In his latest book, Blood Will Out, Walter Kirn profiles a slippery eccentric who assumed a string of false identities, conned dozens of people, and left at least one corpse in his wake.
A favor for a neighbor takes Kirn, then a struggling young writer, into the orbit of a man from New York City named Clark Rockefeller. Rockefeller dazzles Kirn with the connections he claims, the high-end artwork he owns, and his prestigious (if convoluted) personal history. Although Kirn is often annoyed, sometimes disturbed, by Rockefeller—an obtuse, often rude man who never picks up the check and requests burdensome favors—Kirn maintains the connection to Rockefeller for years—until Rockefeller is charged with a decades-old murder.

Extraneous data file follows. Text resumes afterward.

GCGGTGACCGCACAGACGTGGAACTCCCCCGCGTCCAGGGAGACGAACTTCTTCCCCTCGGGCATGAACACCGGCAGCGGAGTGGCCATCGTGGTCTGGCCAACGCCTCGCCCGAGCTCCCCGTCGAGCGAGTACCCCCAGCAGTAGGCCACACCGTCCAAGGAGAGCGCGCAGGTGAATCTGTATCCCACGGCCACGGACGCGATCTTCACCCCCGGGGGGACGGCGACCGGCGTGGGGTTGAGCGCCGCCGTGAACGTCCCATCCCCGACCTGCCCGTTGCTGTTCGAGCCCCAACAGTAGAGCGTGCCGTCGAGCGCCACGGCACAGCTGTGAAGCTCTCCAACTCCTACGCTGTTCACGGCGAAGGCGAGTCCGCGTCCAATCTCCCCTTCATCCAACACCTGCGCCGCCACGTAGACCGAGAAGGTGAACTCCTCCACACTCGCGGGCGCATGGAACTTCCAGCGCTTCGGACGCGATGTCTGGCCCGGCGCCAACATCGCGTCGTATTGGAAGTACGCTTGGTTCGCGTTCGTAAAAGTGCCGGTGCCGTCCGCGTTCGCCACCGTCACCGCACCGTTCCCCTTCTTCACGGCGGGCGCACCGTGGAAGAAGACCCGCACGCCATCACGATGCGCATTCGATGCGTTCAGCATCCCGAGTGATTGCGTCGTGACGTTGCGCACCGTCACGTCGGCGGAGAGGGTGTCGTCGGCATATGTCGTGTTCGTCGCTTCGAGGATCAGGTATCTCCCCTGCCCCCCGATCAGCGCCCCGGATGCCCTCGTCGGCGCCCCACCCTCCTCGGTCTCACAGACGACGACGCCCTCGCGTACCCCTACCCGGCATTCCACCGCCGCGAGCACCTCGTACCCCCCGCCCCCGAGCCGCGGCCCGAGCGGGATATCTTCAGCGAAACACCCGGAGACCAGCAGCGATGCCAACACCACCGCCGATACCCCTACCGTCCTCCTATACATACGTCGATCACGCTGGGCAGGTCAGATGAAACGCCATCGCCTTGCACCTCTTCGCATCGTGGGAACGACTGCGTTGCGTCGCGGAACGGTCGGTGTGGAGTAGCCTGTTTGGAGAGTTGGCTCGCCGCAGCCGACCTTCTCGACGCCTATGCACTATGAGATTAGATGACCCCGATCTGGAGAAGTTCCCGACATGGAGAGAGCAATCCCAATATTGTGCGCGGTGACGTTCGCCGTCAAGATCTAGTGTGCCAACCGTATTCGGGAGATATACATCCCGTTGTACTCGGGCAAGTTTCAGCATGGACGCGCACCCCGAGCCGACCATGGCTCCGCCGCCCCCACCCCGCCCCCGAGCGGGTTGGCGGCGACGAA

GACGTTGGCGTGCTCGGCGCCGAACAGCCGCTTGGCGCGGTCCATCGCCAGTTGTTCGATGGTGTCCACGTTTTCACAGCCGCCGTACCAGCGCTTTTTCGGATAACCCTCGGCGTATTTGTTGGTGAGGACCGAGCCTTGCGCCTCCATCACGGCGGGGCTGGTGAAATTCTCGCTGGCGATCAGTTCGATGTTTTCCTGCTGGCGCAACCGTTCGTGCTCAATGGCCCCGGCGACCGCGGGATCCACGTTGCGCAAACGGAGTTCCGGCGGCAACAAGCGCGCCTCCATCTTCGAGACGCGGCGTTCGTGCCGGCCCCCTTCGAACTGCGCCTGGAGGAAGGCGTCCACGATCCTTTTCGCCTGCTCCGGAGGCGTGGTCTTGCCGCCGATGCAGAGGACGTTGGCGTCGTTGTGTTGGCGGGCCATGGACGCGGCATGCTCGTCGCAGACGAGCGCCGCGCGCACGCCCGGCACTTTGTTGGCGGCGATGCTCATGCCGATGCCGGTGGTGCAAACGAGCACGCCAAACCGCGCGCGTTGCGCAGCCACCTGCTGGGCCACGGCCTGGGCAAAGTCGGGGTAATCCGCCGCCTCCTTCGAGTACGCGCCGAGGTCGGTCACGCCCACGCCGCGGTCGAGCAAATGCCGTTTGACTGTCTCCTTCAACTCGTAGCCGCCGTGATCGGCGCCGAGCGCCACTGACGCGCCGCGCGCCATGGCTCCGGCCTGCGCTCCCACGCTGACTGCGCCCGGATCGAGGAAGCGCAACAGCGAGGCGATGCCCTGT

Blood Will Out is more than a biography of a sociopath; it is the examination of a relationship, the sick symbiotic connection between Rockefeller, the con-man/murder, and Kirn, Rockefeller’s perfect mark. The book is fueled by Kirn’s passion as an investigative journalist and his fury at having been such an eager patsy. His anger skews the focus of the book, and Kirn often comes off as self-absorbed, more outraged that he was duped than that Rockefeller nearly got away with a vicious murder. The story, however, is fascinating, and Kirn’s prose is punchy and vibrant. Blood Will Out is a must-read for true-crime fans.